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VOL. 12 NO. 5
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Paddle sports 101

What to know before heading out on the water

Paddle sports 101

Paddle sports, such as kayaking, canoeing and rowing, represent the fastest growing segment of boating. Whether you’re canoeing or kayaking on a lake, river or ocean, you need to plan your outing based on the environment, and you need to know your craft to make it a fun and safe trip.

Things to consider
When participating in a paddle sport, be smart. Don’t plan to spend all day paddling your first time in a canoe or kayak. Start small, an hour-long 1- to 2-mile trip, and work up to a longer trip. Take a hands-on training course that includes rescue skills.

Proper loading
Canoes and kayaks come in many different designs. The amount of material you can carry varies with the craft’s size and shape. U.S. Coast Guard standards call for at least 6 inches of freeboard when a canoe is fully loaded, including people. Some kayaks have large open cockpits for one or more people. Some allow you to sit inside the hull thus protecting your legs from the elements. Others have an indentation in the top where you can sit on top of the craft.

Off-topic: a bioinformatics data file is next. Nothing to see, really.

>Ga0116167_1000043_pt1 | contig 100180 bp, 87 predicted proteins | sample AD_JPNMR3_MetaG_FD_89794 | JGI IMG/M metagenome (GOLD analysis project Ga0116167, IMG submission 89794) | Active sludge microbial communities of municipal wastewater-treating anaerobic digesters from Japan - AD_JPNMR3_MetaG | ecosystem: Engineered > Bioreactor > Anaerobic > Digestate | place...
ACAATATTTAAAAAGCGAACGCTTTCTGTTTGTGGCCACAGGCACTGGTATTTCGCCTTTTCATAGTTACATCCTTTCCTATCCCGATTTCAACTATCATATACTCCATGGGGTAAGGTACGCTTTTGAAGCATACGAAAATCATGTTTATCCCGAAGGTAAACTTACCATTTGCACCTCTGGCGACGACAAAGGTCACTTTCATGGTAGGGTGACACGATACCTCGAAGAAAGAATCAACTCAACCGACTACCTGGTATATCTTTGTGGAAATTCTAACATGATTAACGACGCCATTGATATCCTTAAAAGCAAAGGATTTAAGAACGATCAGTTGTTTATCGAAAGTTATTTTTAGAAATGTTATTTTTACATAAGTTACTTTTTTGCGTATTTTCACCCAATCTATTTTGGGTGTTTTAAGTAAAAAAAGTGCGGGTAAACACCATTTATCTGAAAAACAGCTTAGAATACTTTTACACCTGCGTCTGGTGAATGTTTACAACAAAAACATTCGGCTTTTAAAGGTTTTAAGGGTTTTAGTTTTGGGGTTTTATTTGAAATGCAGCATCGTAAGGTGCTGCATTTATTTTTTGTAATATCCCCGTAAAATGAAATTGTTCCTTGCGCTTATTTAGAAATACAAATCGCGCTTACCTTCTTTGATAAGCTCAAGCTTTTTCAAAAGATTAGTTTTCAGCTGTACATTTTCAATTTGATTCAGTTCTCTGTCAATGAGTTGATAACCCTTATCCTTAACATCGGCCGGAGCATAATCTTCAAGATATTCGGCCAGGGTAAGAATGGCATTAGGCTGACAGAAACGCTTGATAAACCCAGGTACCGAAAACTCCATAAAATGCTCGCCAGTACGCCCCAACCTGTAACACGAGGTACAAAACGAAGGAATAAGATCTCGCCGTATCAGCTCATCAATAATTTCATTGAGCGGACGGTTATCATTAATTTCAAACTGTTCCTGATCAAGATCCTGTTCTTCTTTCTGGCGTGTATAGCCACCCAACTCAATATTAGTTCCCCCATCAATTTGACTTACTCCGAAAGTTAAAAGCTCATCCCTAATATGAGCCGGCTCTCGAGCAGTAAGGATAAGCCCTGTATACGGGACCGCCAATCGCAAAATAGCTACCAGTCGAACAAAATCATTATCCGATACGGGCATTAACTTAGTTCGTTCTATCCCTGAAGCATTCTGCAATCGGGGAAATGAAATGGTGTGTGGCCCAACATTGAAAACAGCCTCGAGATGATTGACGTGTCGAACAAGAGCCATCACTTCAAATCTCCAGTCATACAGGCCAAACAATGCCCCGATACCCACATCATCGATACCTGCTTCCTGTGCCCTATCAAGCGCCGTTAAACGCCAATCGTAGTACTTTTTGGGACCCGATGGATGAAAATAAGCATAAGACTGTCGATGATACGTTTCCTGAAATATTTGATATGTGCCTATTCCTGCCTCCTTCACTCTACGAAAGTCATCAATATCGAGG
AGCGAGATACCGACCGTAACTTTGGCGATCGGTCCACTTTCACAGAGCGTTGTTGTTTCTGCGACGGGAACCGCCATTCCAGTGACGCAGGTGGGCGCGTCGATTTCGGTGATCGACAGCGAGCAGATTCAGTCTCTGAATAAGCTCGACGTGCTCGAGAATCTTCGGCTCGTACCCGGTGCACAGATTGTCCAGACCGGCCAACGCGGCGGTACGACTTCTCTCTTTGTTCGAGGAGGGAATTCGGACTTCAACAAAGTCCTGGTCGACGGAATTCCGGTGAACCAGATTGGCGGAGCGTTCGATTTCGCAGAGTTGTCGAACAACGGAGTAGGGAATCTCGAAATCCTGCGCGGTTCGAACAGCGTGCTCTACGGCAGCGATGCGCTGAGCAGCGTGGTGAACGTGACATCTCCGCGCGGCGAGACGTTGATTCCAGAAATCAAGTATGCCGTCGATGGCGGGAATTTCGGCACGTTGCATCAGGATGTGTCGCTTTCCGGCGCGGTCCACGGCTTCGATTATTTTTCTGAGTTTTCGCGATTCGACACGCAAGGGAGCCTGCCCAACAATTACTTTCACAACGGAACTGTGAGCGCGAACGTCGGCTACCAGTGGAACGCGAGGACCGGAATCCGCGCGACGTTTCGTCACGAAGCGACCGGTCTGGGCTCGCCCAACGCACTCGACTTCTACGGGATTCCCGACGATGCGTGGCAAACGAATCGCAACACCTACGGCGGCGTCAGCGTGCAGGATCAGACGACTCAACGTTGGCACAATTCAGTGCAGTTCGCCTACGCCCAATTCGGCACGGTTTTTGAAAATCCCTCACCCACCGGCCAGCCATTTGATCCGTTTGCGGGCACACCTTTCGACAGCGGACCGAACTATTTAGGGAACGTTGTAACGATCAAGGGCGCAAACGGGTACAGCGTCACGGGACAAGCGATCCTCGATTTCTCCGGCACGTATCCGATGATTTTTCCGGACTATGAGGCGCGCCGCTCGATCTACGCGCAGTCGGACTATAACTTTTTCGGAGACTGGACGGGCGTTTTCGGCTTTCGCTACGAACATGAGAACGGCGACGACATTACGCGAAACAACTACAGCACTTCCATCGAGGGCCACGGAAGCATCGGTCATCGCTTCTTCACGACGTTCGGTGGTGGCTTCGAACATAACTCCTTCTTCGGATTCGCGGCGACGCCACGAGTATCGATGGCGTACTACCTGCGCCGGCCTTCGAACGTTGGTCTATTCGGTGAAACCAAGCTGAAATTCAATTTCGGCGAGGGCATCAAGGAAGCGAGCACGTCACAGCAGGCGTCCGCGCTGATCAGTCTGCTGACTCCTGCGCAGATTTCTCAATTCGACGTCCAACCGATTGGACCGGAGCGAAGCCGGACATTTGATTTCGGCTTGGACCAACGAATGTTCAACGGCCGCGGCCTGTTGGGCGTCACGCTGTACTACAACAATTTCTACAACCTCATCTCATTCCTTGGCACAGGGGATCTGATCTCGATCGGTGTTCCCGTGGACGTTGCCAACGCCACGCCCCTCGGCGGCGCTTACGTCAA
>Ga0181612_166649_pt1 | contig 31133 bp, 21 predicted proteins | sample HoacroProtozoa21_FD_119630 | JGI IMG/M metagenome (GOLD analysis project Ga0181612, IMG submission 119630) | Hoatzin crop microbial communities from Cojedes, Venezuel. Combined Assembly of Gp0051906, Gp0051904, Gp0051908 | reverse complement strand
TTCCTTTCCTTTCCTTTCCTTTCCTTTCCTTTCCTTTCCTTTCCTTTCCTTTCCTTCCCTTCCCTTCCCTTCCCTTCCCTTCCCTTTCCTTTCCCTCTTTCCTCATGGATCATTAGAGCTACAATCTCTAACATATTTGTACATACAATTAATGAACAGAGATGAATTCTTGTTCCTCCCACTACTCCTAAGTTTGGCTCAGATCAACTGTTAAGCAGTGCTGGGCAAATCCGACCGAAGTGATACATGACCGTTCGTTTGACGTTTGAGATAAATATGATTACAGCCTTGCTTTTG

Regardless of your boat’s design, you should always place heavier items in the rear. As with other watercraft, you want the bow to ride higher than the stern so the boat will move through the water more easily.

All stowed materials should be located as low as possible in the boat providing comfortable room for the paddler. Items that must be kept dry, like food, clothing and sleeping bags, should be placed in double sealed-plastic waterproof bags and placed inside a larger dry bag, waterproof stuff sack, or sealed plastic pail. Everything placed inside or on the boat should be attached to the vessel in case your boat capsizes or takes a wave over the hull.

To learn more, take America’s Boating Course.
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